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Lorraine Serena

Lorraine Serena

Assemblage Artist Founder, Women Beyond Borders

Portrait by Donna Granata - 2004               

Lorraine Serena (1941 - ) shown with She, 1998 by Elissa Greisz

Lorraine Serena is the Artist/Founder of Women Beyond Borders, an unprecedented, cross-cultural exhibition which celebrates and honors women's voices and visions at the onset of the 21st Century. Serena's work began with a team of Santa Barbara artists and currently includes hundreds of artists, curators and sponsors from forty nations. Building of community has become Serena's artistic form.

Serena's earliest collaborations include installations at the Santa Barbara Museum of Art (1968, 1969, and 1970) with hundreds of students’ participants each year. Her teaching career has encompassed 30 years of art advocacy and classroom work in southern California.

WOMEN BEYOND BORDERS:

Nancy Doll, former director of the Santa Barbara Contemporary Arts Forum, describes Women Beyond Borders as ..."a timely endeavor, bringing together women's visions at the end of a century marked by women's struggles to find their places and their voices in the world. It is also particularly important in that it cuts across all borders—physical, political, religious, racial."

Each WBB participant received a miniature, wooden box as a point of departure. The boxes, transformed in a myriad of ways, open communication and provide the catalyst for further connection. Participating museums and galleries have sponsored exhibitions since 1995, including: Israel, Kenya, Austria, Russia, Italy, United Kingdom, Ireland, Canada, Nepal, Mexico, Cuba and Japan. The boxes have traveled from historic museums, to a temple in Katmandu, a 15th Century villa overlooking Umbria, an historic train car traveling from Austria to Russia, and most recently, a museum atop a forested hillside in a rural Japanese village, as well as a gallery in Tokyo. The boxes have been accessible to thousands of viewers through these diverse venues. As we move into the next century with a sense of solidarity and collective confirmation, there is no doubt that extending community has become the work of WBB.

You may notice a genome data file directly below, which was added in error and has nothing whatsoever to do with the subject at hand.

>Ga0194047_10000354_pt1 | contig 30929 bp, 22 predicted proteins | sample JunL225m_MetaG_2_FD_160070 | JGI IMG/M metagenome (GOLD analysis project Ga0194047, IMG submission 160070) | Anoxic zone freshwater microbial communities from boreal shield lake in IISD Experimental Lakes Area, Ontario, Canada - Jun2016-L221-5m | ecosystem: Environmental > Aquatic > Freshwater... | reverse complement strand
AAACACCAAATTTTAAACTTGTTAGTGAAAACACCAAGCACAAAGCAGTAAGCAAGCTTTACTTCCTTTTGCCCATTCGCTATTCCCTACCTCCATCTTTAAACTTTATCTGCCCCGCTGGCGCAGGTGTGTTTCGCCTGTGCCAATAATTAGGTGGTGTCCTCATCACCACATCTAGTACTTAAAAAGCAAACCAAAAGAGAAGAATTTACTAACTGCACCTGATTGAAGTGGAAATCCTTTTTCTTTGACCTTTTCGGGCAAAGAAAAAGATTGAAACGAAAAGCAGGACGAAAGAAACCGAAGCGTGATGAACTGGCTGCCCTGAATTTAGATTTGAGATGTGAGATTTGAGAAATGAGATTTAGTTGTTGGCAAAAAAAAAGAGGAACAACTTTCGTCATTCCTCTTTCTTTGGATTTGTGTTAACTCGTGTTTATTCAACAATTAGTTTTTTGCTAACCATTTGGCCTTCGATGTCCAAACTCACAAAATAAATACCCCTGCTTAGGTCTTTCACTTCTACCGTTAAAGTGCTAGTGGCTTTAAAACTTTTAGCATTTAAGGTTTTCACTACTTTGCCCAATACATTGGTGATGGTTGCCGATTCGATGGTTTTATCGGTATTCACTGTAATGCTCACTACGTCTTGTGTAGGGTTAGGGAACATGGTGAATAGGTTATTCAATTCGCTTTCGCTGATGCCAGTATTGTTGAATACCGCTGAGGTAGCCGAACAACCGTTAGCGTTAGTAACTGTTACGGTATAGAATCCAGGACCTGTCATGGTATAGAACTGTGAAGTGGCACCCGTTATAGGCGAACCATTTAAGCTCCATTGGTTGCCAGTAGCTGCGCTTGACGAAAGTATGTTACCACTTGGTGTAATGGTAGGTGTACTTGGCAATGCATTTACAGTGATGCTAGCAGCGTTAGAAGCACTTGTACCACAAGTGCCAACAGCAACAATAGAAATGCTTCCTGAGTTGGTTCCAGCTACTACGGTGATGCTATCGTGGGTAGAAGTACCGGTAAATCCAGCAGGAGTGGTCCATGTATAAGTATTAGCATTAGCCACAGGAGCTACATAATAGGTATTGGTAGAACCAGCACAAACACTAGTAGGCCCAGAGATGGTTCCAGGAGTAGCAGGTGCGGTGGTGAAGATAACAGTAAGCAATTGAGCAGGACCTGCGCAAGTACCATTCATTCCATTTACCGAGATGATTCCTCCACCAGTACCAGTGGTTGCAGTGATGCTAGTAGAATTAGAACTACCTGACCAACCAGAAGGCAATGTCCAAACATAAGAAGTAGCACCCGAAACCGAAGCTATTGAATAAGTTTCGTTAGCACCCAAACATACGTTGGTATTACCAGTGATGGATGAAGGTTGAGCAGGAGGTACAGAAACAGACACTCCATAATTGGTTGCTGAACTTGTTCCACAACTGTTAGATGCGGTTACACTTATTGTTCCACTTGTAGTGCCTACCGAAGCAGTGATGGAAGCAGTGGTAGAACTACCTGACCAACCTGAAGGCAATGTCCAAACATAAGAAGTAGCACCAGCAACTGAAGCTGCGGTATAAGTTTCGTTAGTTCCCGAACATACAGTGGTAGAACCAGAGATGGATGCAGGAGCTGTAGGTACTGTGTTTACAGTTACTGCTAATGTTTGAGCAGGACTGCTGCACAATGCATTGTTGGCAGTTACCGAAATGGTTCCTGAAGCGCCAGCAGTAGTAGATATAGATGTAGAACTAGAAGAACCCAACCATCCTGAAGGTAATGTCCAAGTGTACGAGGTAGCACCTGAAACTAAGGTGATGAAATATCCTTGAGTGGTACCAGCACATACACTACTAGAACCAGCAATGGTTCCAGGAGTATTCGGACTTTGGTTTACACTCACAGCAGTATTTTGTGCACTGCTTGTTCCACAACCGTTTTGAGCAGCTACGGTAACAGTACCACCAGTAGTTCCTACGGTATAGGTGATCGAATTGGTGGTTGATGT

WBB continues to be envisioned in a manner far greater collectively that it could ever be individually. WBB participants have found the greatest meaning of the word art as derived from the Latin ars, artis: to join together.

Lorraine Serena's documentation took place in 2002. The FOTM Archive contains extensive information about this artist. To learn more about Lorraine Serena please visit WomenBeyondBorders.org